By Roberta Casper Watson and Barry Salkin
Last June, in Executive Order 13877, President Trump directed HHS, Treasury, and Labor (collectively, the “Agencies”) to solicit comments on how providers, insurers, and group health plans could be required to disclose information about expected out-of-pocket costs before a patient receives care. In response, the Agencies issued proposed regulations, with respect to which the comment period recently closed.
Pursuant to the proposed regulations, participants and beneficiaries would be entitled to receive the following information:
- An estimate of the cost-sharing liability for a covered item or service. Cost-sharing liabilities would include deductibles, coinsurance, and copayments, and would exclude premiums, balance billing amounts for out-of-network service providers, and the cost of items or services not covered under the plan.
- Accumulated amounts that the participant or beneficiary has paid to date toward any such amounts, such as any expense that counts towards a deductible or out-of-pocket limit. If an individual has elected coverage other than self-only coverage, any accumulated amount disclosed would reflect both the individual’s year-to-date amount and the corresponding amount for the group, including the individual’s spouse and other dependents. Accumulated amounts subject to disclosure under the proposed regulation also include limits on items or services, such as the limit on the number of chiropractic visits that will be covered. The remaining number of visits can be provided without making a determination as to whether all of those visits might be medically necessary.
- Any relevant negotiated rate (e., the rate that the group health plan or health plan insurer would be required to pay to an in-network provider), to the extent that the information is relevant. For example, if a participant or beneficiary would be required to pay a copay of a specified dollar amount, the negotiated rate would not be relevant and would not need to be disclosed. On the other hand, if the participant or beneficiary must pay a coinsurance percentage, the rate at which the in-network provider would be paid is highly relevant. In the preamble to the proposed regulations, the Agencies noted that there are a number of issues associated with prescription drugs in this connection, and requested comments on the manner in which these issues should be addressed, such as how to account for drug rebates, discounts, and dispensing fees.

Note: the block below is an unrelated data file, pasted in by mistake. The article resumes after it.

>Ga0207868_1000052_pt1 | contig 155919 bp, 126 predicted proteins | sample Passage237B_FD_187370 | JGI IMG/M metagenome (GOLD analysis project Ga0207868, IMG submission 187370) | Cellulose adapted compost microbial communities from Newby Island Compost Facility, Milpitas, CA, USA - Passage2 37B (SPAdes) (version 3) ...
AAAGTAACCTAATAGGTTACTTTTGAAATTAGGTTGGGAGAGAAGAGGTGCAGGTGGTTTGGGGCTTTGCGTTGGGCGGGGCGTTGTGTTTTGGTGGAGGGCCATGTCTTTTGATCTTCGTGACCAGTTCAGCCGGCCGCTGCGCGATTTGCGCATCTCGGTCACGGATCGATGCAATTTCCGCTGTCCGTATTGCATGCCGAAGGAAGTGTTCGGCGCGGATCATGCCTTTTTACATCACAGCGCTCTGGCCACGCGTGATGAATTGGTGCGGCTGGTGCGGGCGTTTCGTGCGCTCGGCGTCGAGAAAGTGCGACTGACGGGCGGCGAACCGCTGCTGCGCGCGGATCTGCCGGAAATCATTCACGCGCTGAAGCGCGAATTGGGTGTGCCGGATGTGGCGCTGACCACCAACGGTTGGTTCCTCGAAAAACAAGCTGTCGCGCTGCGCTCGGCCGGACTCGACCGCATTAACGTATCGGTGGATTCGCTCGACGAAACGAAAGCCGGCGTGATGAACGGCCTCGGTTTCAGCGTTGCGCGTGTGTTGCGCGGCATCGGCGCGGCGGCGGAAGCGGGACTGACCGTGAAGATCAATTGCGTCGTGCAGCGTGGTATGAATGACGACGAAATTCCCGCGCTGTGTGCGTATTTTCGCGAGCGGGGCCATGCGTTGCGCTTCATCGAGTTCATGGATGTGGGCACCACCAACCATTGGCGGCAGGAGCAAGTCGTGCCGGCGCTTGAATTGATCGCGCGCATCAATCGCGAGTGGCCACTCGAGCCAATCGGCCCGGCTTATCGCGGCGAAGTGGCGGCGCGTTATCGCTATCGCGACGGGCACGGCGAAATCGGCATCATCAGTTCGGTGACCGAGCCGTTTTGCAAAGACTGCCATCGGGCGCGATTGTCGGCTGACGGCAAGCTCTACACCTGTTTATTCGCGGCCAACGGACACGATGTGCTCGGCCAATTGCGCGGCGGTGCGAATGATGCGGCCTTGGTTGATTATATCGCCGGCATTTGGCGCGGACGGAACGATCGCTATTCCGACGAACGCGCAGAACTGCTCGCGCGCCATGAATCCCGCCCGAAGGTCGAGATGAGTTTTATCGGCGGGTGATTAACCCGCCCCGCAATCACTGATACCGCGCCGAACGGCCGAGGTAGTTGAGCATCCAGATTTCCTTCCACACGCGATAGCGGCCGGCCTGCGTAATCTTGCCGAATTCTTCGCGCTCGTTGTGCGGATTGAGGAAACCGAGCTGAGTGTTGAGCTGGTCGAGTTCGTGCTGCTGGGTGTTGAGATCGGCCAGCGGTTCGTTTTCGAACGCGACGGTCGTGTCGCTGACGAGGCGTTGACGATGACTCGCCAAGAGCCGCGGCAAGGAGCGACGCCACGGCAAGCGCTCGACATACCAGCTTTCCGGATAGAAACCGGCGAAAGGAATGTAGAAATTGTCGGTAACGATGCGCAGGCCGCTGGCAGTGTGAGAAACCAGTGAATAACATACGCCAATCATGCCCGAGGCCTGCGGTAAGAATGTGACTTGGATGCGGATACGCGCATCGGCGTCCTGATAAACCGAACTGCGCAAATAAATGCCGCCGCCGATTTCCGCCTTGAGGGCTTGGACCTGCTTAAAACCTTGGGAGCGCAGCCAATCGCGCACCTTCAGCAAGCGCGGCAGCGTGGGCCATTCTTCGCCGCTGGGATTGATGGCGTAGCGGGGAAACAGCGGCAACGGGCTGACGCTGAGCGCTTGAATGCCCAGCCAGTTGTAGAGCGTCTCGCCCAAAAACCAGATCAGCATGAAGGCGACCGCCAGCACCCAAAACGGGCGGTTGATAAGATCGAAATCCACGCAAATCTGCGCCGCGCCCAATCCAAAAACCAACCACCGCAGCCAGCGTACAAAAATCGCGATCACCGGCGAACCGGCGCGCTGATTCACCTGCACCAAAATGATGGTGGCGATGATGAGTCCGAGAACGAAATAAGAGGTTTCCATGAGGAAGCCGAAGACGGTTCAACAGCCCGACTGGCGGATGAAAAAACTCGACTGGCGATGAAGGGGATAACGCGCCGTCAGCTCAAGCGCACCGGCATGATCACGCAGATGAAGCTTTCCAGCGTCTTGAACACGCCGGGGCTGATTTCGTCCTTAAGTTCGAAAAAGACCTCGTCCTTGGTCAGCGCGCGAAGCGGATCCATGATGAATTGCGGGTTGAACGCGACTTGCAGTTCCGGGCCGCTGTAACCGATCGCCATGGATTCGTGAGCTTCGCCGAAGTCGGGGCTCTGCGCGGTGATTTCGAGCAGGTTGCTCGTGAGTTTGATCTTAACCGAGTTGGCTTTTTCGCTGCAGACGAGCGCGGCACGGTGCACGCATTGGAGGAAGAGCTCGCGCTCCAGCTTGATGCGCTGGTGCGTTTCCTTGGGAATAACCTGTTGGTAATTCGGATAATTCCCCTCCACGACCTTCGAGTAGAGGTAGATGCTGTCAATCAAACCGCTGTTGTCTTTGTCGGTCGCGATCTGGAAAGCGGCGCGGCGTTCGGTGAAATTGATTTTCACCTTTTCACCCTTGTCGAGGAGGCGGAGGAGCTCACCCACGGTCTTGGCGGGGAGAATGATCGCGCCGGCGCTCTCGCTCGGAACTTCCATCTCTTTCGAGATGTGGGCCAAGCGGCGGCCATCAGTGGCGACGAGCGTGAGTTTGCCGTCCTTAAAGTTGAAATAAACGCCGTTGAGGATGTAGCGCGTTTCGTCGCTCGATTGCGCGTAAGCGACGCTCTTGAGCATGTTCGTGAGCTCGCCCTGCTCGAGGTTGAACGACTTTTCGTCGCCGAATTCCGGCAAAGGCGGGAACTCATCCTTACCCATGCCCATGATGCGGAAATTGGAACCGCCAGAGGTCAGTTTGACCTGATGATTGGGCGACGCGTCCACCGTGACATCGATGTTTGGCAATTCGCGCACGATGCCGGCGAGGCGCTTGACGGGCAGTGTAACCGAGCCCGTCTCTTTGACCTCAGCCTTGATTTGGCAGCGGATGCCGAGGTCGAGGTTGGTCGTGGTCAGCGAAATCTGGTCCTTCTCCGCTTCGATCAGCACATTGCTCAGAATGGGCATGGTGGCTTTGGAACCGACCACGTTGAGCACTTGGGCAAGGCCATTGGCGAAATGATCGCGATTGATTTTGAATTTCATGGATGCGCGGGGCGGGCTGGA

- The maximum out-of-pocket allowed amount for an item or service provided by an out-of-network provider.
- If a participant or beneficiary requests information for an item or service subject to a bundled payment arrangement, the participant or beneficiary must receive a list of the items and services for which cost-sharing information is being disclosed.
- If applicable, notice must be provided that coverage of a specific item or service is subject to a prerequisite, which is a certain requirement relating to medical management techniques that must be satisfied before a group health plan or health insurance issuer will cover the item or service. Prerequisites include concurrent review, prior authorization, step-therapy, and fail-first protocols, but do not include medical necessity or other medical management techniques.
- The notice must include three statements written in plain language:
- A statement that the cost-sharing information provided does not account for the possibility of balance billing, and an explanation of what balance billing is;
- A statement that the actual charges for a covered item or service may be different from the estimate of the cost-sharing liability, depending on the actual items or services that the participant or beneficiary receives at the point of care; and
- A statement that the estimate for the cost-sharing liability for a guaranteed service is not a guarantee that it will be paid. The group health plan or health insurance issuer may include additional statements, including disclaimers, but those statements cannot be inconsistent with any of the three preceding required statements.
A model notice has been proposed in a separate piece of guidance to meet these requirements.